London: Taking painkillers such as ibuprofen during pregnancy may double a woman's risk of miscarriage, a new study has warned.

There are clear warnings on such drugs' packets that they should not be taken during pregnancy, but still one in every six expectant mothers take them unaware of the dangers, found the Canadian study.

Researchers at the University of Montreal who looked at a group of painkillers known as Non-Steroidal Anti Inflammatory Drugs or NSAIDS found that women who took them just before they conceived until the 20th week of pregnancy were 2.4 times more at the risk of miscarriage.

The NSAIDS drugs also included over-the-counter ibuprofen and naproxen. Aspirin is also in this category but it was not included in the study, while paracetamol is deemed safe, the Daily Telegraph reported.

For their study, published in the Canadian Medical Association Journal, the researchers surveyed more than 47,000 women aged 15 to 45 years.

They were asked whether they had taken the painkillers at any time in the first 20 weeks of their pregnancy -- or two weeks before they became pregnant.

Despite the warnings some 17 per cent, or nearly one in six, had taken the drugs, the researchers found.

Study author Dr Anick Berard said: "We consistently saw that the risk of having a spontaneous abortion was associated with gestational use of diclofenac, naproxen, celecoxib, ibuprofen and rofecoxib alone or in combination.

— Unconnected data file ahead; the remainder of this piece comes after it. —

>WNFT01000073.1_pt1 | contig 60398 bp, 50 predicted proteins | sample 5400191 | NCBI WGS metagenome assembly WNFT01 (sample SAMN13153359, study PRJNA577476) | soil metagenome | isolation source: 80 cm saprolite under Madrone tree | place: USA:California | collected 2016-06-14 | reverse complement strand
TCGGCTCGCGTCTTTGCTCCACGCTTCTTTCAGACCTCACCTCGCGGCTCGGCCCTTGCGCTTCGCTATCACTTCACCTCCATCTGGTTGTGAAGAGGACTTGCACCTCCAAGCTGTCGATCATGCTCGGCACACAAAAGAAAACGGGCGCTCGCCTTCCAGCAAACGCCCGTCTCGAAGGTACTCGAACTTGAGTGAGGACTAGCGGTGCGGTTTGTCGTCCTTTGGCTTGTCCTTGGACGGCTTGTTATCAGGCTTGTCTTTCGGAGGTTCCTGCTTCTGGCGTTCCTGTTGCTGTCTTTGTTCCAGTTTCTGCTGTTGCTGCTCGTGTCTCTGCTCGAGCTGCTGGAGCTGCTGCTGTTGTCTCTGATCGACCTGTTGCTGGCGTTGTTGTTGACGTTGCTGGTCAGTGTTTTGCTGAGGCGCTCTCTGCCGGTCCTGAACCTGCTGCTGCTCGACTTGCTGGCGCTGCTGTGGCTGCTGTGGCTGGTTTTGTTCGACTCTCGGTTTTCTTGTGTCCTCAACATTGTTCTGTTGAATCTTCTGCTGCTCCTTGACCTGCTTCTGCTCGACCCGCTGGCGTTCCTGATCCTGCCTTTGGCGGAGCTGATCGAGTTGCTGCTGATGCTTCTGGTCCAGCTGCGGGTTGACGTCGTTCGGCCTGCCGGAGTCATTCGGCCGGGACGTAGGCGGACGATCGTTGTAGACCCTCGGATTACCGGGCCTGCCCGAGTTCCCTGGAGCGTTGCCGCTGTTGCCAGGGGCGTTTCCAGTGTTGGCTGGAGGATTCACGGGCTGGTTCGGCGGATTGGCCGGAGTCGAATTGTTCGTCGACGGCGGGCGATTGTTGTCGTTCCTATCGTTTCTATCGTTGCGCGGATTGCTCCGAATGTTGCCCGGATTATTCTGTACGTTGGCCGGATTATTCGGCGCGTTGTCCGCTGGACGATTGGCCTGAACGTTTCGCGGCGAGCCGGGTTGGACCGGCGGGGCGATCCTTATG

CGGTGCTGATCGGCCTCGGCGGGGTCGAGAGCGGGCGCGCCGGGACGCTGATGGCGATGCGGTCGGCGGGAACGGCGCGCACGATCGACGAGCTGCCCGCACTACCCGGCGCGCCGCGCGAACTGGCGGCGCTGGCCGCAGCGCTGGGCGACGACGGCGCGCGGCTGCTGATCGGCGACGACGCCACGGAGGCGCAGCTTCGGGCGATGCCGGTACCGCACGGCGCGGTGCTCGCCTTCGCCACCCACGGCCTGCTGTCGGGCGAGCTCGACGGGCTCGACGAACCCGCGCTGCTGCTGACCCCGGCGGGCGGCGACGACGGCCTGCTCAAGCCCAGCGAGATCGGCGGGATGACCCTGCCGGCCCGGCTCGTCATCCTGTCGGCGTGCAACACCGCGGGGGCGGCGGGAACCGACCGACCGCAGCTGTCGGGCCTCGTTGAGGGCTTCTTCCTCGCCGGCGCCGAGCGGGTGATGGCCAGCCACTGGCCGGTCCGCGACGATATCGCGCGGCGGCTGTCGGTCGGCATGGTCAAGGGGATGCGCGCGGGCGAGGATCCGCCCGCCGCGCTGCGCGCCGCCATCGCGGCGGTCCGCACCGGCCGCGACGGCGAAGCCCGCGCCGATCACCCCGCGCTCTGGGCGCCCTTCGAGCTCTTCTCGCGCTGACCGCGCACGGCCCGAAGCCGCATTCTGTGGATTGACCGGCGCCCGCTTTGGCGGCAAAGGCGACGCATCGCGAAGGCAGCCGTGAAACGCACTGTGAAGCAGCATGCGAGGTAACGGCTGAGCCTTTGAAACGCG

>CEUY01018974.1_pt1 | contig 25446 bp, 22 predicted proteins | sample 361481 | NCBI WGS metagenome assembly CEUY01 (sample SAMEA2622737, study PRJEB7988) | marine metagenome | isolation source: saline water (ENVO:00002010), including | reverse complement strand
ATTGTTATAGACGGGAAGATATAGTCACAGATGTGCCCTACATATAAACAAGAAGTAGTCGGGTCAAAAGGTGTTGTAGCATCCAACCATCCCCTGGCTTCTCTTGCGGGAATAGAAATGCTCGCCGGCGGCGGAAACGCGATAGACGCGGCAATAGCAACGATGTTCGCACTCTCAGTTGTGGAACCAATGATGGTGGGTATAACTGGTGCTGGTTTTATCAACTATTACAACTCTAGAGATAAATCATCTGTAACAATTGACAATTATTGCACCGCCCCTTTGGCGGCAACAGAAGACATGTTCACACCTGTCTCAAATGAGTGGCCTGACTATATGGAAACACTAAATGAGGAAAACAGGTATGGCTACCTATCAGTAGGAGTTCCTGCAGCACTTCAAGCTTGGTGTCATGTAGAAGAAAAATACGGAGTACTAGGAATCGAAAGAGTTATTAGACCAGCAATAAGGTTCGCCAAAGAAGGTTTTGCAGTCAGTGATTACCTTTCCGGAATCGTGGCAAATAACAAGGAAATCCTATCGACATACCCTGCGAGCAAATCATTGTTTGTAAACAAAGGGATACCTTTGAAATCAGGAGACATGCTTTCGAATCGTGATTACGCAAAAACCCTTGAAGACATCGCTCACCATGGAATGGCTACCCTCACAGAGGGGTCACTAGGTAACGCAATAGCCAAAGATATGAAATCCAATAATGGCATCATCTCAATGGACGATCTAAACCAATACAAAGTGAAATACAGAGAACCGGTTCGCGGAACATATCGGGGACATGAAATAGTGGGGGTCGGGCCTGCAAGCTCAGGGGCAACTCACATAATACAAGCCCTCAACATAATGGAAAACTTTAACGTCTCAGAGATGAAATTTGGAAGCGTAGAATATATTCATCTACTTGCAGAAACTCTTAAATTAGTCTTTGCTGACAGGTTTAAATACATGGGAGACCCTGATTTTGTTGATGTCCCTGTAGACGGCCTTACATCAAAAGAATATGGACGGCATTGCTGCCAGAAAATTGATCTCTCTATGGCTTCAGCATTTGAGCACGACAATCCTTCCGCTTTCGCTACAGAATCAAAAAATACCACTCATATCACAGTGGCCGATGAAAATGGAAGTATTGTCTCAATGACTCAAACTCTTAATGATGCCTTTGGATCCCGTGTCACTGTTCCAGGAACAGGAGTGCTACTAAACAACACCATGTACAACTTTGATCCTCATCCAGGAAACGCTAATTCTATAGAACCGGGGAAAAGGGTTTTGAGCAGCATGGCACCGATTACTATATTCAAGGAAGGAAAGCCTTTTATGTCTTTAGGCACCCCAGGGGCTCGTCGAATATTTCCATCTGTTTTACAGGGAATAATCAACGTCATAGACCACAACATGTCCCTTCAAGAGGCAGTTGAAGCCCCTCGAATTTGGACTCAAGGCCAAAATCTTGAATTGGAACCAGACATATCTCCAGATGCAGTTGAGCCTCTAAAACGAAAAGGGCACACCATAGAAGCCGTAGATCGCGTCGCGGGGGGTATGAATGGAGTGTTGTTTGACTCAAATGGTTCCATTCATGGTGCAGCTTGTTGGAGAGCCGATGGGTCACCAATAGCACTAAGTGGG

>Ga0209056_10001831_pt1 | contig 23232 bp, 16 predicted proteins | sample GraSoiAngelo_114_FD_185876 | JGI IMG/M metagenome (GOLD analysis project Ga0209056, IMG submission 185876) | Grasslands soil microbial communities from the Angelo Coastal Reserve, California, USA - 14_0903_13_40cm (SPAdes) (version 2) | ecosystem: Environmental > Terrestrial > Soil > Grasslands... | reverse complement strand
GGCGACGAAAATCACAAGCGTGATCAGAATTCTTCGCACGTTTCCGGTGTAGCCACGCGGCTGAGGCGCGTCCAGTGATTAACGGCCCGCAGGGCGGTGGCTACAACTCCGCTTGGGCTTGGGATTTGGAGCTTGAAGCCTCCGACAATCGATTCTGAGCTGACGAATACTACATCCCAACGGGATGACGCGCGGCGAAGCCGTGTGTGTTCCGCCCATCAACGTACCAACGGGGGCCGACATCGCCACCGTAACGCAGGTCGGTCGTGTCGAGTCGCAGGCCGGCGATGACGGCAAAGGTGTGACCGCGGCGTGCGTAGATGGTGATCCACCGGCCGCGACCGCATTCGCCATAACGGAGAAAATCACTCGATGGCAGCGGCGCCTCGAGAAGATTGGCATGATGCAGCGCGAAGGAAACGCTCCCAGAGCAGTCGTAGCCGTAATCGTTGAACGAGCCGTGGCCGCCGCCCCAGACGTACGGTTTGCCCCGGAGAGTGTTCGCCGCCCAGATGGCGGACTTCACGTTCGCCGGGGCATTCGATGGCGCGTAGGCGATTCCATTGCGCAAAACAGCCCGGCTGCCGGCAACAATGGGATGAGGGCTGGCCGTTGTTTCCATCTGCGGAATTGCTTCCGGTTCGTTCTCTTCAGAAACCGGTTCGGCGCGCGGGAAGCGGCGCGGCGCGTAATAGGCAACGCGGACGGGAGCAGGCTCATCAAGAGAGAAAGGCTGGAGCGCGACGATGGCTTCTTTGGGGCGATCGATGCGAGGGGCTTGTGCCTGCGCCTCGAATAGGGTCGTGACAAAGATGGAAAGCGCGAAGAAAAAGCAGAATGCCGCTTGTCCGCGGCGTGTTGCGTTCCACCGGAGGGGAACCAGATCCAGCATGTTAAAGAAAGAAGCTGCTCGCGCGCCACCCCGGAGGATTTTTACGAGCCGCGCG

"Women who were exposed to any type and dosage of non-aspirin NSAID during early pregnancy were more likely to have a spontaneous abortion."

The researchers believe taking any number of the drugs can lead to the embryo not being properly implanted in the womb meaning a woman is far more likely to suffer miscarriage -- also known as a spontaneous abortion.

Around one in eight pregnancies end in miscarriage and the majority happen in the first 12 weeks. Often there is no obvious cause but older women and those who smoke, drink heavily or are obese are at far higher risk.

However, many experts pointed out the risks of a woman suffering a miscarriage due to painkillers were very small.

They also said the study did not take into account other possible causes such as smoking and obesity.

Dr Virginia Beckett, spokesman for the Royal College of Obstetricians and Gynaecologists, said: "It is important that any woman before conception and during pregnancy plans their pregnancy and reduces their risk of any complications through maintaining a healthy lifestyle.

"It is safe to take paracetamol during pregnancy," Dr Beckett added.